Sent: 04-03-2008 10:49:01
In this issue:
Return to full article list
HomeFree weekly newsletterSelf Managed Super Fund ArticlesCustomer surveysSelf Managed Super Fund Book storeContact usATC in the pressLogin
Learning the ABC of Market Regulation
The challenge posed by last week's ABC Learning catastrophe is to work out how to anticipate regulatory failures in the future.
There is little doubt that the market should have been informed about the margin borrowing arrangements put in place by ABC Learning directors before the unfolding catastrophe put the wealth of small shareholders at risk.
The argument for fuller disclosure is threefold.
- The directors had transferred at least partial control over their shares to another party without this being made known to the broader market which had been assuming otherwise.
- The other party was not guided in its decisions to sell stock by the normal requirements placed on directors to trade only during specific windows.
The passing of control had the potential to disrupt orderly market arrangements on which individual investors had come to depend.
The ABC Learning episode has coincided with growing disquiet about the impact of margin lending practices on market volatility and the role of so called hedge funds in short selling. Hedge funds are now acting in corporate situations much like George Soros did in taking on the Asian central banks in the 1990s. There were two elements to his success:
- the existence of an individual or group trying to shore up a position against the momentum of the market; and,
the hedge funds, sensing vulnerability and having enough financial firepower to take on the other side, being prepared to ruthlessly push their targets past critical financial thresholds without much regard to the broader consequences.
No doubt, there will be pressure on governments and regulators to 'do something'. ASIC and the ASX will probably step up surveillance of short selling and another layer of regulation will be imposed on directors. The aggression of lenders might also end up being circumscribed.
Future directors will be saved the indignity suffered by Eddy Groves. However, his position is not commonplace. Relatively few directors have founded the companies for which they continue to be responsible. Many of the most egregious governance failures leading to changes in the regulatory framework are based on unusual or even unique circumstances.
Perhaps the most important lesson from the ABC Learning episode is how bad we are at anticipating risks or, more accurately, how poorly we react to the possibility of recognised risks being realised.
With the benefit of hindsight, we now recognize with little dissent that fraudulent accounting practices and poor governance can lead to Enron-like outcomes. But it took the Enron experience to teach us the lesson.
With the benefit of hindsight, we can also see that ABC Learning was a governance accident waiting to happen. Directors supplying services, relatives occupying positions of influence and former politicians on the board should be on any risk assessment checklist.
However, too frequently, regulators and investors give executives too much leeway.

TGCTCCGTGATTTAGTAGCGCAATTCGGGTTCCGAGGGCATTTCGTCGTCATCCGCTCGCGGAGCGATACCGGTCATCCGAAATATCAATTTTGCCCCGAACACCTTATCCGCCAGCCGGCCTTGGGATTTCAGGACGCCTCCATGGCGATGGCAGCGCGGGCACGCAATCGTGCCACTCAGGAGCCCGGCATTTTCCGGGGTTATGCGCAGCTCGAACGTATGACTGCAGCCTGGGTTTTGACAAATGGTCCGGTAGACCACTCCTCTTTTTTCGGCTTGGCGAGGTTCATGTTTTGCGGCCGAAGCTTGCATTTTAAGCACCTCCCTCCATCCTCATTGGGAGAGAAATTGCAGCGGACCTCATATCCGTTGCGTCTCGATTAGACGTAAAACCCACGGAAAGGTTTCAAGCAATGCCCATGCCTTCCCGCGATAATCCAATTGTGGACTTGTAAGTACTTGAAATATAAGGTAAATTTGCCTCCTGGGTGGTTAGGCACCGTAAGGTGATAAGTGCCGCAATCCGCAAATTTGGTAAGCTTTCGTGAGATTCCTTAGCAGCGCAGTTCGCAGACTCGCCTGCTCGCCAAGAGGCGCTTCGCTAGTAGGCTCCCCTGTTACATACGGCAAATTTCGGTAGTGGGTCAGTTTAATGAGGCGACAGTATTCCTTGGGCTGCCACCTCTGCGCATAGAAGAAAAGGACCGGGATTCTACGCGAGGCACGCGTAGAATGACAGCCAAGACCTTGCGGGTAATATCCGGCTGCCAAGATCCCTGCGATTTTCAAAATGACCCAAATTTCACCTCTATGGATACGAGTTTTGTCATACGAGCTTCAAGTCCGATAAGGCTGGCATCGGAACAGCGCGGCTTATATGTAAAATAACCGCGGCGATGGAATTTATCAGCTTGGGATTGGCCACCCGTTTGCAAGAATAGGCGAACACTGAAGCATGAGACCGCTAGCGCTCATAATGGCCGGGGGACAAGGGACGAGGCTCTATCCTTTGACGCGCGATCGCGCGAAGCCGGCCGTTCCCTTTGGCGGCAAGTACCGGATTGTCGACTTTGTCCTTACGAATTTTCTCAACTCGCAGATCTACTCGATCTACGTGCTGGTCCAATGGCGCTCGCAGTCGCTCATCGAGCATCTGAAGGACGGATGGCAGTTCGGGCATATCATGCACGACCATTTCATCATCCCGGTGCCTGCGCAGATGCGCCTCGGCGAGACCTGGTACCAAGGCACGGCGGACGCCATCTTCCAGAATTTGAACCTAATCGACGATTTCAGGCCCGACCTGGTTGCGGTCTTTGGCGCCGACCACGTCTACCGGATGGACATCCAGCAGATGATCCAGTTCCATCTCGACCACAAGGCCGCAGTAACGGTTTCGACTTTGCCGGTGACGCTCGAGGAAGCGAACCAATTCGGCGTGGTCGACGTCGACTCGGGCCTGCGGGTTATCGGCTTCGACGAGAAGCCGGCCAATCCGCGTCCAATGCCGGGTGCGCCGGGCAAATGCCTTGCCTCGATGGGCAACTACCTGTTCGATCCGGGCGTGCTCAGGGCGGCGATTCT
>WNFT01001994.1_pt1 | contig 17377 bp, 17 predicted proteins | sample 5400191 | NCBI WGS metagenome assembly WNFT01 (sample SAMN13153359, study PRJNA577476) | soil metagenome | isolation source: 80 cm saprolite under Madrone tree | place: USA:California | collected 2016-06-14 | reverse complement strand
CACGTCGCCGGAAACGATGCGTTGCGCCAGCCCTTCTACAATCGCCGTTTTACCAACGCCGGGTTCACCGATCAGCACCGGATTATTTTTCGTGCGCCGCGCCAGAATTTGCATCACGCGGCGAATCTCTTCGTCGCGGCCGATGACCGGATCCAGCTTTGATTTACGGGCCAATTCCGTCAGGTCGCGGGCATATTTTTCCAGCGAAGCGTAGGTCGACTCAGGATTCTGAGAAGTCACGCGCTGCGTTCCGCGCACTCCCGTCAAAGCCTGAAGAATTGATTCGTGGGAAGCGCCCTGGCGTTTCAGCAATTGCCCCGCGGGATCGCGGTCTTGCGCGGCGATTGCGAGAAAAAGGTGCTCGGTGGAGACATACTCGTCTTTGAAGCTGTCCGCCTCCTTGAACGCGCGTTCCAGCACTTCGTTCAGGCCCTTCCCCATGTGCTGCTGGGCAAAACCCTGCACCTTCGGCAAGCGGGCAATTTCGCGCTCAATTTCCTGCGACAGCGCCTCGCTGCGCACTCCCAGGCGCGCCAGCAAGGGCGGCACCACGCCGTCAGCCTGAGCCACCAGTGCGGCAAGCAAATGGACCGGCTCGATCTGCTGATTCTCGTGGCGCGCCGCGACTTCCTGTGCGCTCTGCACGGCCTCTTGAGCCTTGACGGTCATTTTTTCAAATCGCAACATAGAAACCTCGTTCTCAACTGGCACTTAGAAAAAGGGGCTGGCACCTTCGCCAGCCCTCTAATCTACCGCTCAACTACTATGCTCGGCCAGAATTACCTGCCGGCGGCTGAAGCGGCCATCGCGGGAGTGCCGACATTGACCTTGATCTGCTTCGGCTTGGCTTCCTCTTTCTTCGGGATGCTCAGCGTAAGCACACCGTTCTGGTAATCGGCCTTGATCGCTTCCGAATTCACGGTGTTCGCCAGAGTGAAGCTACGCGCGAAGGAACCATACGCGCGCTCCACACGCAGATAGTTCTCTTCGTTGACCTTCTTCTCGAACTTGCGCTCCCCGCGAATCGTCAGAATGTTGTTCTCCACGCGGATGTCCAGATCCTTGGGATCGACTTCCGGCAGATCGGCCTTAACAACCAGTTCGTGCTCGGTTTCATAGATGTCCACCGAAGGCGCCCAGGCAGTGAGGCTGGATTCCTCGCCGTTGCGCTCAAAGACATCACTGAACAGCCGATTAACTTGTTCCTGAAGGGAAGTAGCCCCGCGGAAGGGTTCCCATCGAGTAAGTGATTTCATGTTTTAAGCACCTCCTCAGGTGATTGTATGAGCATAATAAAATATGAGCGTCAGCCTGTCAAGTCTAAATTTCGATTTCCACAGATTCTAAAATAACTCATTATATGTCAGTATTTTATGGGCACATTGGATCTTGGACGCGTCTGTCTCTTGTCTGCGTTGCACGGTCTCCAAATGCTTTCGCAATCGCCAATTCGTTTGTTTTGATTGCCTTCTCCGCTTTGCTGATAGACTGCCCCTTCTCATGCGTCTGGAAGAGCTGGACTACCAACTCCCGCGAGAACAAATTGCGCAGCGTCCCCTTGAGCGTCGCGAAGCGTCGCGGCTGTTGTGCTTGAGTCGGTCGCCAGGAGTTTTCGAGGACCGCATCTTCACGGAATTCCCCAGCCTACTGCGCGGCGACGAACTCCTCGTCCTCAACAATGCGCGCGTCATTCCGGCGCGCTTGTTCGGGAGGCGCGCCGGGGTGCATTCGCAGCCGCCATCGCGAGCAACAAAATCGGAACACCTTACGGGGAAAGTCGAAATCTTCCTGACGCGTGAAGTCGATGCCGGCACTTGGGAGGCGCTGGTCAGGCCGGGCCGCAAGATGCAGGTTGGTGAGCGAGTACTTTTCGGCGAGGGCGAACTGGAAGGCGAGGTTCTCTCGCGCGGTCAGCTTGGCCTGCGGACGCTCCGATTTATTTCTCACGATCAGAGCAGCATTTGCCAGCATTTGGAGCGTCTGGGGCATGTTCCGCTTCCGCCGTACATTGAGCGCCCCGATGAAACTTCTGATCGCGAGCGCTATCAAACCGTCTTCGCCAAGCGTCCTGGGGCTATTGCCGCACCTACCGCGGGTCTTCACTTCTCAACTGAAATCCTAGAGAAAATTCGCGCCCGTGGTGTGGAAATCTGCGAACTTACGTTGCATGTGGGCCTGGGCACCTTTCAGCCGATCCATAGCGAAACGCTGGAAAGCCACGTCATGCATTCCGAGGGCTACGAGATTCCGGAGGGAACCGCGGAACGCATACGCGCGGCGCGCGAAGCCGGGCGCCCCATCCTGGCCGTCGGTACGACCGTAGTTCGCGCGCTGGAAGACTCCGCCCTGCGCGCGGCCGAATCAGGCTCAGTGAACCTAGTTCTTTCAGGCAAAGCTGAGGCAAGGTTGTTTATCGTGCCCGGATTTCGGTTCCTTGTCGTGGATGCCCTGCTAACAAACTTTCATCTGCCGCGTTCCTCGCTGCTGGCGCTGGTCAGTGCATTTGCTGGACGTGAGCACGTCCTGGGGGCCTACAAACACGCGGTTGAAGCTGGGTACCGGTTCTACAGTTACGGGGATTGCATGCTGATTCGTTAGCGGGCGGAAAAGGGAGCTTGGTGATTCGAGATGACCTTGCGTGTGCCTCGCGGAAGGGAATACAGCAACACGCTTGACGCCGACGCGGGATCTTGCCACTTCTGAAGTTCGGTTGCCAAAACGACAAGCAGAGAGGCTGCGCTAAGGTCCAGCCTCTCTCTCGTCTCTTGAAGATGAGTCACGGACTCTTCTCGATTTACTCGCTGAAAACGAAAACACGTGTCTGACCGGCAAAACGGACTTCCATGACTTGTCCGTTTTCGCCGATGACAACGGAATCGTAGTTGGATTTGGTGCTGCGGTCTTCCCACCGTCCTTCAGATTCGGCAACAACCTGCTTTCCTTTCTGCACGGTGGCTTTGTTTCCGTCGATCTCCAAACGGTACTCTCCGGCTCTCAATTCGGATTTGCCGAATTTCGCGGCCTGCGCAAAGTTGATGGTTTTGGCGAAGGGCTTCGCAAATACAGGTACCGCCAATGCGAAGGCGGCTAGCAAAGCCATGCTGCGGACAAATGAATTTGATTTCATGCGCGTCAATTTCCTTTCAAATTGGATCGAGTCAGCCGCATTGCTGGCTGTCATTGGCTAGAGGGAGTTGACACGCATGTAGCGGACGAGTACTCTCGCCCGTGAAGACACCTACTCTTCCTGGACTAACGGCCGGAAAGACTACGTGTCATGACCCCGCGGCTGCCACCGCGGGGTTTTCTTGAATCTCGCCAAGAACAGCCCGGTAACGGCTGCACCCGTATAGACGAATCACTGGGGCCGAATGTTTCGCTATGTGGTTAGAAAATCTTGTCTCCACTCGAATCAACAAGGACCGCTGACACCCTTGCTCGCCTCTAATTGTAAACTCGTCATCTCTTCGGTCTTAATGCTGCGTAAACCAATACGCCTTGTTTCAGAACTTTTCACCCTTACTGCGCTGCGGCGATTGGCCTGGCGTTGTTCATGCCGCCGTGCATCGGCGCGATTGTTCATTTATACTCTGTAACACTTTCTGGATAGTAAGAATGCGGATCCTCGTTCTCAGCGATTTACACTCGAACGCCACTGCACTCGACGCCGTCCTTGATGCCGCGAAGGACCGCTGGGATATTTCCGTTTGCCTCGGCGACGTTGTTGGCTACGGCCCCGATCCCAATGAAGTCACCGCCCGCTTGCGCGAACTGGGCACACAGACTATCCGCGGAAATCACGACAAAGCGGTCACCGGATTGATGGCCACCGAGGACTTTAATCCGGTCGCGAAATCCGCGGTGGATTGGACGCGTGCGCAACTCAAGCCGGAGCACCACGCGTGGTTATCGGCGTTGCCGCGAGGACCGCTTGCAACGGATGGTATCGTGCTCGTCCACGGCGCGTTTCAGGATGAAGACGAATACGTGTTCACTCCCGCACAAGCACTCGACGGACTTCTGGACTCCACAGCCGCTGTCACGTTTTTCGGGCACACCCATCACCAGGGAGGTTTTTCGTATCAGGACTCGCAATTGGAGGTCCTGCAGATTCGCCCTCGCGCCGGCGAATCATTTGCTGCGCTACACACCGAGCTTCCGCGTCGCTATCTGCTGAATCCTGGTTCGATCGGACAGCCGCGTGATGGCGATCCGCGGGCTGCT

Without an explicit example of wrongdoing or dangerous market practices, there is also little constituency for change.
Many high profile directors are close enough to the politicians making decisions about their regulatory framework that they can dissuade them from anything too constraining. Many of those same politicians aspire to be directors themselves and have a preconceived view about how they would like to be treated when they reach the boardroom.
Moreover, executives will always attempt to downplay the risks associated with their businesses. If any are admitted, they are always going to be manageable. The lead up to the recent events surrounding Tricom, Centro, MFS and Allco bear out this point.
Prominent businessmen will argue that policymakers cannot assume every executive is a crook or an incompetent without undermining the animal spirits which drive a market economy.
Consequently, action is usually taken only after egregious failure.
How can we change this tendency to chase after bolted horses? Logically, there is only one way. Here is a simple ABC of corporate regulation.
A. Get the smartest regulators to think about the risks to our market arrangements in much the same way that others pour over potential tax loopholes to prevent revenue losses.
B. Start working on the assumption that if risks can be identified (however low their probability) they will happen - at some time, somewhere. Don't be fooled by sophistry to the contrary.
C. Put new rules in place as soon as new risks are identified. Don't wait for them to happen.
Nothing else will work. If you don't like that sort of interference, be reconciled to the occasional stench of a new corporate carcass (and the accompanying hits to the wealth of innocent bystanders).
This email is general in nature only and does not constitute or convey specific or professional advice. Legislation changes may occur quickly. Formal advice should be sought before acting in any of the areas discussed. Be aware that the information in these articles may become innaccurate with time. Responsibility is disclaimed for any inaccuracies, errors or omissions. Particular investments are neither invited nor recommended and hence this publication is not "financial product advice" as defined in Section 766B of the above legislation. All expressions of opinion by contributors are published on the basis that they are not to be regarded as expressing the official opinion of any other person or entity unless expressly stated. No responsibility for the accuracy of the opinions or information contained in the contributor's articles is accepted by any other person or entity. Copyright: This publication is copyright. If you wish to reproduce this article you require a license, which can be purchased here, to do so.